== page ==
When a single movie turns out as good as Mildred Pierce there’s a tendency to simply list the unpredictable but hindsight-obvious factors that made it a classic, and then fold one’s hands. James M. Cain’s novels The Postman Always Rings Twice and Double Indemnity were considered too raw for the page, let alone the screen. Mildred Pierce captures precisely the book’s quiet vision of Los Angeles rot, the stories one hears about new neighbors, about how some people become successful while others do not. The book’s Mildred is A Woman Alone, stranded not in a dark mystery but in the middle of suburban reality. Emotionally destroyed after throwing her husband out of the house for taking up with Mrs. Biederhoff, Mildred realizes that the break gives her a freedom to pursue her own path. As if embarking on an adventure, the book’s Mildred beds and discards the callow Wally Fay, just to see what all the fuss is about. Her husband couldn’t avoid being cheated by Wally, but she can. In the book Mildred is amoral yet principled as she finds her way through the minefield of free enterprise in a man’s world.
The movies favor heroes, and Joan Crawford’s Mildred gains our admiration for escaping poverty through determination, hard work, and honest fair play. That’s still possible in America, and it’s the nation’s true religion. Mildred wins the unswerving loyalty of her gal pal Ida, but, like a flawed Greek heroine, she’s cursed by other components of her personality: misplaced ambition and a blindness to those closest to her.
After ten years of Production Code- mandated fantasies, the film’s depiction of a broken home and unyielding economic problems was a dose of reality. Mildred of course doesn’t sleep with Wally Fay, but the possibility is always there. She instead focuses on the big problem of nurturing her brood. But Mildred has grave faults – she’s blind to the personalities of her daughters, and favors one over the other.
The fate of little Kay hit audiences as a shock. When a child’s life was threatened in earlier melodramas it was almost always in the context of a desperate emergency confected to reunite a troubled couple: can the needed serum be flown from Omaha in time? Killing off a kid — usually by car, truck, or other handy vehicle — was reserved as the last straw in out-of-control morality plays like Boys Town. In Mildred Pierce little Kay’s death is accidental, but it has all the earmarks of negligence, Hollywood style: when she should be making sure that Kay wears her raincoat, Mildred is instead out at Malibu being promiscuous with lothario Monty Beragon. Whatever you do, young parents, don’t let your daughters go out without their raincoats. George Bailey trusted a teacher and was almost left with nothing but Zuzu’s petals.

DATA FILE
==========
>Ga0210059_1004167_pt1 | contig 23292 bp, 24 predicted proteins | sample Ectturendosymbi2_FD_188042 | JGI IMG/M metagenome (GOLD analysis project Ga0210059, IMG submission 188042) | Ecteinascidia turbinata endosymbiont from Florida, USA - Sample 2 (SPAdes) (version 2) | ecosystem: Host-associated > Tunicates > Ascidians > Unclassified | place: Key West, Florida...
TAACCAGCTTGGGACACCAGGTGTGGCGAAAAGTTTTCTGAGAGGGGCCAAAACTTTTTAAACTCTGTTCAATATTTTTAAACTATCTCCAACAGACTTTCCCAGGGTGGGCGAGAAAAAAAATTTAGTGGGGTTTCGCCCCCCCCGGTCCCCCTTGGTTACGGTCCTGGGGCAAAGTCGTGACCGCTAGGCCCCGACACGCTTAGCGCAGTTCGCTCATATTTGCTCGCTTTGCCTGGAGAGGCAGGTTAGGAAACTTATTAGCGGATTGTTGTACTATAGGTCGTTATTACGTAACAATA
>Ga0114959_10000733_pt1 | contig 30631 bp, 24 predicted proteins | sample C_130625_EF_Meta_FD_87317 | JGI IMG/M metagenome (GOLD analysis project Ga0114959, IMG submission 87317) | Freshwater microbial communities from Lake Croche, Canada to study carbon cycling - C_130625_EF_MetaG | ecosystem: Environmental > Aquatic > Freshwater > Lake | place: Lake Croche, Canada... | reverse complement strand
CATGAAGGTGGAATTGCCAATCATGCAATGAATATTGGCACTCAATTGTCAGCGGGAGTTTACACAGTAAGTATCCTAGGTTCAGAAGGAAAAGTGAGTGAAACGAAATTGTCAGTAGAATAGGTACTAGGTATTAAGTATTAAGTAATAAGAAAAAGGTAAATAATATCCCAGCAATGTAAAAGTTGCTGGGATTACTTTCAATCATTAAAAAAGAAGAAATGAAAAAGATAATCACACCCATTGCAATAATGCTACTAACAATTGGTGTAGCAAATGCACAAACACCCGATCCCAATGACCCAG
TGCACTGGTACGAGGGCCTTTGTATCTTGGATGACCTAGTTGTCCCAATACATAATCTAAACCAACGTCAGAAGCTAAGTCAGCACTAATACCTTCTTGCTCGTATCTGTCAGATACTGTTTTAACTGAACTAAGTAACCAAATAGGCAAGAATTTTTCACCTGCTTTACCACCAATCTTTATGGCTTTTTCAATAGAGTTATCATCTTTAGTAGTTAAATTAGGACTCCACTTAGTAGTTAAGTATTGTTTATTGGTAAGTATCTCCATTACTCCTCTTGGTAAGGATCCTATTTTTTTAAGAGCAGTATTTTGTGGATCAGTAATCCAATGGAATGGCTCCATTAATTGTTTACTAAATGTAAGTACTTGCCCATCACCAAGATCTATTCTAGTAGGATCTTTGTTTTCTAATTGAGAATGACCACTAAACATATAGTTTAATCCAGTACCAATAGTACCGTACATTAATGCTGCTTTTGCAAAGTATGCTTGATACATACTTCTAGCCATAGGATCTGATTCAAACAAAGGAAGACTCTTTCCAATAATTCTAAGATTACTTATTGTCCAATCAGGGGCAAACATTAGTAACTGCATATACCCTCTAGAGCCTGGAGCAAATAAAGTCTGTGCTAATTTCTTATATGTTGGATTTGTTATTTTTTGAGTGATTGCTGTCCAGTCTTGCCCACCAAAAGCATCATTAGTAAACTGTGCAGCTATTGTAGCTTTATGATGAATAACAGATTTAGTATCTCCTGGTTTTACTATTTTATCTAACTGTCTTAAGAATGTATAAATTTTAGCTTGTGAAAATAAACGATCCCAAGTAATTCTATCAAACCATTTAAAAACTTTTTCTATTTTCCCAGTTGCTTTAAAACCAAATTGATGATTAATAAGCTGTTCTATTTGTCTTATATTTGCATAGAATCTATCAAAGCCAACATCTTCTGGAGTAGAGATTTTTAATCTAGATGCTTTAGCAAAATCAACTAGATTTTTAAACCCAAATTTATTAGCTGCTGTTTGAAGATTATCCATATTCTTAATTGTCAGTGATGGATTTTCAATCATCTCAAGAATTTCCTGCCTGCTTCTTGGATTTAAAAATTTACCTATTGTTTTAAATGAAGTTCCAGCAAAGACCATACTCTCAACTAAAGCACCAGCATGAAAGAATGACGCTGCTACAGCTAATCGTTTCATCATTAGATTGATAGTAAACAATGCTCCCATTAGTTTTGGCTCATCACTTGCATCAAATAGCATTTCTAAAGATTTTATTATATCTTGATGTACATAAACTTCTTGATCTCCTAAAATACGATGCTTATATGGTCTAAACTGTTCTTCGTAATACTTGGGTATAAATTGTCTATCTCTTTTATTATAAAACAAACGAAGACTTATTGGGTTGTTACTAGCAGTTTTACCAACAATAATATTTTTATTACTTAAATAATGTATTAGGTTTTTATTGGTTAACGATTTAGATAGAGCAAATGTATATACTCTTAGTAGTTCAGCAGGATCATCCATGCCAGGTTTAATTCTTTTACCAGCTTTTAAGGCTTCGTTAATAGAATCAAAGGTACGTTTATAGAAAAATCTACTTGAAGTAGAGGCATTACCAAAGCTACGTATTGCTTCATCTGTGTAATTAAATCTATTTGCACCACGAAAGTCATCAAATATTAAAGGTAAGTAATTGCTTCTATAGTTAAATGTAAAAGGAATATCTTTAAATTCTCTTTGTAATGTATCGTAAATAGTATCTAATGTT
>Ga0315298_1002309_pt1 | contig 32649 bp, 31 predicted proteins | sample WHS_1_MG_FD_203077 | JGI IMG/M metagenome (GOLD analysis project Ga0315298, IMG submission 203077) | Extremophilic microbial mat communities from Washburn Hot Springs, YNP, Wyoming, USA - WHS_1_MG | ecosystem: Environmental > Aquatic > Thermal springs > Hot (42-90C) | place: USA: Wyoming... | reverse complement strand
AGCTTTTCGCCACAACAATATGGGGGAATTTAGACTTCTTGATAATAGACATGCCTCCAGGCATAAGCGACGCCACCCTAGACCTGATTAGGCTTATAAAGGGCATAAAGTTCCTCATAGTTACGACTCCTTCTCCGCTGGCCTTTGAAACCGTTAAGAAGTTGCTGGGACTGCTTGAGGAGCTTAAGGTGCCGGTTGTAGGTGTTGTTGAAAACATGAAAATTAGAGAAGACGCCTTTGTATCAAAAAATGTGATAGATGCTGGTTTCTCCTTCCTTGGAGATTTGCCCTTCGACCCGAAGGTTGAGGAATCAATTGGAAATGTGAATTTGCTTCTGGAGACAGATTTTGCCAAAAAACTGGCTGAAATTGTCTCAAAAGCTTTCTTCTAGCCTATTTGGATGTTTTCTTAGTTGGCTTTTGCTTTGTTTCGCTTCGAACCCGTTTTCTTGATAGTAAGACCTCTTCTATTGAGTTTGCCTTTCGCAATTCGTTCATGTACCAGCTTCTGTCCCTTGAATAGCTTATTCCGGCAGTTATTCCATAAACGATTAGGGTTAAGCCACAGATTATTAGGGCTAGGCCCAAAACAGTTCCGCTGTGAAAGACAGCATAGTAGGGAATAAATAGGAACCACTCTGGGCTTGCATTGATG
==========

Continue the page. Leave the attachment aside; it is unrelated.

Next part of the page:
The tragedy becomes Mildred’s excuse to become obsessed with winning all the advantages she can for her other daughter Veda, a female reptile like none seen before. Veda is a contemptuous User for whom any gift is too shabby. She greedily consumes high-toned luxuries, pretending to love their source while constantly angling for a better deal. In the book we can assume that Veda started out human and became a Frankenstein’s Monster through Mildred’s warped idea of Mother Love. In the film Veda is a Bad Seed from the get-go, and Mildred’s only sin is failing to recognize her treacherous nature . As incarnated by the beautiful, sneering Ann Blyth, Veda is convincingly insincere and transparently patronizing. Even the fatheaded Wally Fay can detect the distortion in Veda’s personality, but mother remains blindly devoted to the bitter end. Mildred has no personal need for the polo lifestyle or the Pasadena mansion with the servants. It’s all for Veda.